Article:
If you look at the report overall, it’s a lot of mahi. It feels very joined up. When you’re talking about it with staff, customers, your executive, with your board – do you find people who might not be on board with the whole piece of it? Or who are passionate about one area but don’t see another, or say it’s not a bank’s business? 

I think as human beings, we don’t feel equally passionate about everything in our lives, right? That’s why it’s called a passion. I might think the single most important thing that Kiwibank can do would be lifting our cultural competence in te ao Māori, while the next person I speak to might say, “look, this is all about sustainability and our climate footprint”.

What I try to describe is a triangle. At the apex of the triangle is purpose. Purpose in a lot of ways serves as that guiding star. At the bottom left hand corner of the triangle is culture. How do we have an inclusive culture? How do we have a culture where people feel safe and they belong? How do we embrace things that are unique about Aotearoa, like te ao Māori? How do we create an organisation where I can still be myself but I can also belong? We don’t all have to be the same and we’re not all the same, but I can still belong, I can still feel part of the team.

Then on the other corner, you’ve got sustainability. B Corp, tackling the climate, our footprint, our emissions and those things. Triangles are so strong because they balance things.

We’ve talked a lot about purpose, but what about profit. What are you seeing already and what do you think that you will see over time that will defend and grow your profitability precisely because you care about all this?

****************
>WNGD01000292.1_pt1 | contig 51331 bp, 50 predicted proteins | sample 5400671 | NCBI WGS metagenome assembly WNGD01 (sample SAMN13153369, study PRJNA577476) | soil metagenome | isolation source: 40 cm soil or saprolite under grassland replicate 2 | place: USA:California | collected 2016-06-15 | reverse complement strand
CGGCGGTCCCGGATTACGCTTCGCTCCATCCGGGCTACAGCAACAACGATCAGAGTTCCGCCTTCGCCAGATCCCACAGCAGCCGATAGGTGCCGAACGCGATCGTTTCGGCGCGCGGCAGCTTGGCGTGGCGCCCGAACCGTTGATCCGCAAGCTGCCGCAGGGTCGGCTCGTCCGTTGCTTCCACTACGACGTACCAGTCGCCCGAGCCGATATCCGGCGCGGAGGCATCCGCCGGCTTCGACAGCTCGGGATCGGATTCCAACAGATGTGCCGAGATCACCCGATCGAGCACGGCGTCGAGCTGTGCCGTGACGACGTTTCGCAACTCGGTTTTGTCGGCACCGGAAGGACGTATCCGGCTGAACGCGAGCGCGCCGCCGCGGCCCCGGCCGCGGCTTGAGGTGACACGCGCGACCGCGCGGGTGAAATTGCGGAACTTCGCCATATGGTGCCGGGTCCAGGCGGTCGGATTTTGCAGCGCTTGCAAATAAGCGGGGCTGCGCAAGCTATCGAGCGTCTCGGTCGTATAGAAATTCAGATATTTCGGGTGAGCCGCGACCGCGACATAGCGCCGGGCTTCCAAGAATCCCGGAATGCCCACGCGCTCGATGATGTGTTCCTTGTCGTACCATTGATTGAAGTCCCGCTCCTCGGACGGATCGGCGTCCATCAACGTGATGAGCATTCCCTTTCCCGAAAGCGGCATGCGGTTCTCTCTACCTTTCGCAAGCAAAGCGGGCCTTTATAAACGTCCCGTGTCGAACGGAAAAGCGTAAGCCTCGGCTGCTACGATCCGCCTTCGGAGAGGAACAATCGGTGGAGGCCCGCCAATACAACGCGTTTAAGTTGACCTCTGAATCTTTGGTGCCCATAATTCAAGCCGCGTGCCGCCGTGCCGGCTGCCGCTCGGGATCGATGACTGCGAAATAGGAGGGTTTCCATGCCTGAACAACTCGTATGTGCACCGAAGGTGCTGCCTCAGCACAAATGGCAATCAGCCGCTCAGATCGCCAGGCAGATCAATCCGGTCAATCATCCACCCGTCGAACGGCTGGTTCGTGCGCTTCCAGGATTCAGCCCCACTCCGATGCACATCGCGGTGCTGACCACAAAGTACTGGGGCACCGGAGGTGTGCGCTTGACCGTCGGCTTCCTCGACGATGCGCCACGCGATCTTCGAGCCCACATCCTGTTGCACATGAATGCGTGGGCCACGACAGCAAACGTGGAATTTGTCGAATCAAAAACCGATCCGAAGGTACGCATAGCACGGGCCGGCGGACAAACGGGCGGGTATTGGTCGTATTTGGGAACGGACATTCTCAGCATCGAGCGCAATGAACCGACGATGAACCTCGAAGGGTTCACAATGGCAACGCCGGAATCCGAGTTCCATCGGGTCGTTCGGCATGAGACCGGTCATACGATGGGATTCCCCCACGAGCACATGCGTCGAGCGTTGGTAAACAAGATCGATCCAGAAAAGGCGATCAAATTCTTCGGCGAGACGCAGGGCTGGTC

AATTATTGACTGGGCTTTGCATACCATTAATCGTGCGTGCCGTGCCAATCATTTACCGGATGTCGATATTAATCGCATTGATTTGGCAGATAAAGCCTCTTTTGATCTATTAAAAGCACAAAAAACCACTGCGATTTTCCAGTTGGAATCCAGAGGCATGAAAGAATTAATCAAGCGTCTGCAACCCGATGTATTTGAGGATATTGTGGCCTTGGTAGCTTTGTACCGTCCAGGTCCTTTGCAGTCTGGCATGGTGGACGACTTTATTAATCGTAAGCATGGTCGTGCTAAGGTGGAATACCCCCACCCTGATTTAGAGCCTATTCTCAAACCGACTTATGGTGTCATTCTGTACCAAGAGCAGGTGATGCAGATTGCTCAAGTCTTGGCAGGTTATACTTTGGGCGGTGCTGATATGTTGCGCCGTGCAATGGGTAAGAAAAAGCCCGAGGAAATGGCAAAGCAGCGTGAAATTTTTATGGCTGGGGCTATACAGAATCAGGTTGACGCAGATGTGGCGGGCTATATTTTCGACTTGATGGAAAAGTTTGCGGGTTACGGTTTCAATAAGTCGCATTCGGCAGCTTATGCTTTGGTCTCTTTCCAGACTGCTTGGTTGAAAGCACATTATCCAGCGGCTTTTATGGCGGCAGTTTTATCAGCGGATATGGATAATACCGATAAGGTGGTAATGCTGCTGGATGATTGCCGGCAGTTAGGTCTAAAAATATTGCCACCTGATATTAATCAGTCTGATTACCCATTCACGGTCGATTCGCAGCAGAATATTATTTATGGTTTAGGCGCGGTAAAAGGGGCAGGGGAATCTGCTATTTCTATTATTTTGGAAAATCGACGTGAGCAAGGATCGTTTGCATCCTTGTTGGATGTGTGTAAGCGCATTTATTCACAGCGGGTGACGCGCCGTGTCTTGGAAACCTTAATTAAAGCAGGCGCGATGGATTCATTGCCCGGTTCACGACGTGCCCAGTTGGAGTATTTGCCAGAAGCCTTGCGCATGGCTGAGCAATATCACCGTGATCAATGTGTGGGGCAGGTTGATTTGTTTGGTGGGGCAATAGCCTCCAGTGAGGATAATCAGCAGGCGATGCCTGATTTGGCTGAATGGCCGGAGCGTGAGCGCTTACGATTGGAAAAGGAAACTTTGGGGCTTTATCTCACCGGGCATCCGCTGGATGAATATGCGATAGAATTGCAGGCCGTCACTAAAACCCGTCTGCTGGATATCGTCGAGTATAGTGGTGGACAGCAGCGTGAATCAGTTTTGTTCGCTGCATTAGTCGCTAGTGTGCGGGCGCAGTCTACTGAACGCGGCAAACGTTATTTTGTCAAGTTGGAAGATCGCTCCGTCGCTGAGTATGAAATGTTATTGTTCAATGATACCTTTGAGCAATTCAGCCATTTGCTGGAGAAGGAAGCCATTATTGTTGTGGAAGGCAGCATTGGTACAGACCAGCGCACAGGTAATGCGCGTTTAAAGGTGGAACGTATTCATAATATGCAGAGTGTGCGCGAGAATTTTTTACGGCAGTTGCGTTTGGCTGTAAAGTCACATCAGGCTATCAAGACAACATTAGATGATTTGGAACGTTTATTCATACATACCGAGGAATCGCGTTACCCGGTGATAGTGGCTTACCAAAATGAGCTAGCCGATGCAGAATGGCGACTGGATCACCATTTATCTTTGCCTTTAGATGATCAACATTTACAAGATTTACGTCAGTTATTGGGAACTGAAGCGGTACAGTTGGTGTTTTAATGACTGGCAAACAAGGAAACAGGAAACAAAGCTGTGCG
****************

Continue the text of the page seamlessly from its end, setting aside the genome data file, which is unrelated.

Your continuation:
I’m going to give you two examples. One, when we launched the Responsible Business Banking Policy, I probably got 300 “you’re on the right track” responses and probably 30 “you don’t understand what you’re doing, we’re not to blame, why don’t you look in your own backyard”  type emails. That’s 10-to-one. I’m not saying that’s very scientific but that’s certainly what I received. I think there are many, many more people who believe that this is the right direction to move in than those that don’t. 

Another recent example was when we issued our latest financial instruments, the AT1 capital instruments. Without getting too technical about it, we had three large investors say to us that the B Corp certification was a really important consideration in whether they would bid for the offer or not. 

Ultimately, we offered our debt at a lower cost to us because there was more demand. The financial benefits of that are millions of dollars. The work to do B Corp has already this year, or over the five years that those bonds are out there, probably saved us $2-$3 million.

So when people say to me this is greenwashing and there’s no financial benefit, I can show them three emails from large, globally relevant, well-known investors who said you’re on our green list because of B Corp. I think that’s a real tangible benefit of how purpose delivers on benefits for the business and benefits for the customer.

This content was created in paid partnership with Kiwibank. Learn more about our partnerships here.


Follow When the Facts Change, Bernard Hickey’s essential weekly guide to the intersection of economics, politics and business on Apple Podcasts, Spotify or your favourite podcast provider.

The Spinoff’s business section is enabled by our friends at Kiwibank. Kiwibank backs small to medium businesses, social enterprises and Kiwi who innovate to make good things happen.

Check out how Kiwibank can help your business take the next step.

Mad Chapman, Editor
The Spinoff has covered the news that matters in 2021, most recently the delta outbreak. Help us continue this coverage, and so much more, by supporting The Spinoff Members.Madeleine Chapman, EditorJoin Members

Get The Spinoff
in your inbox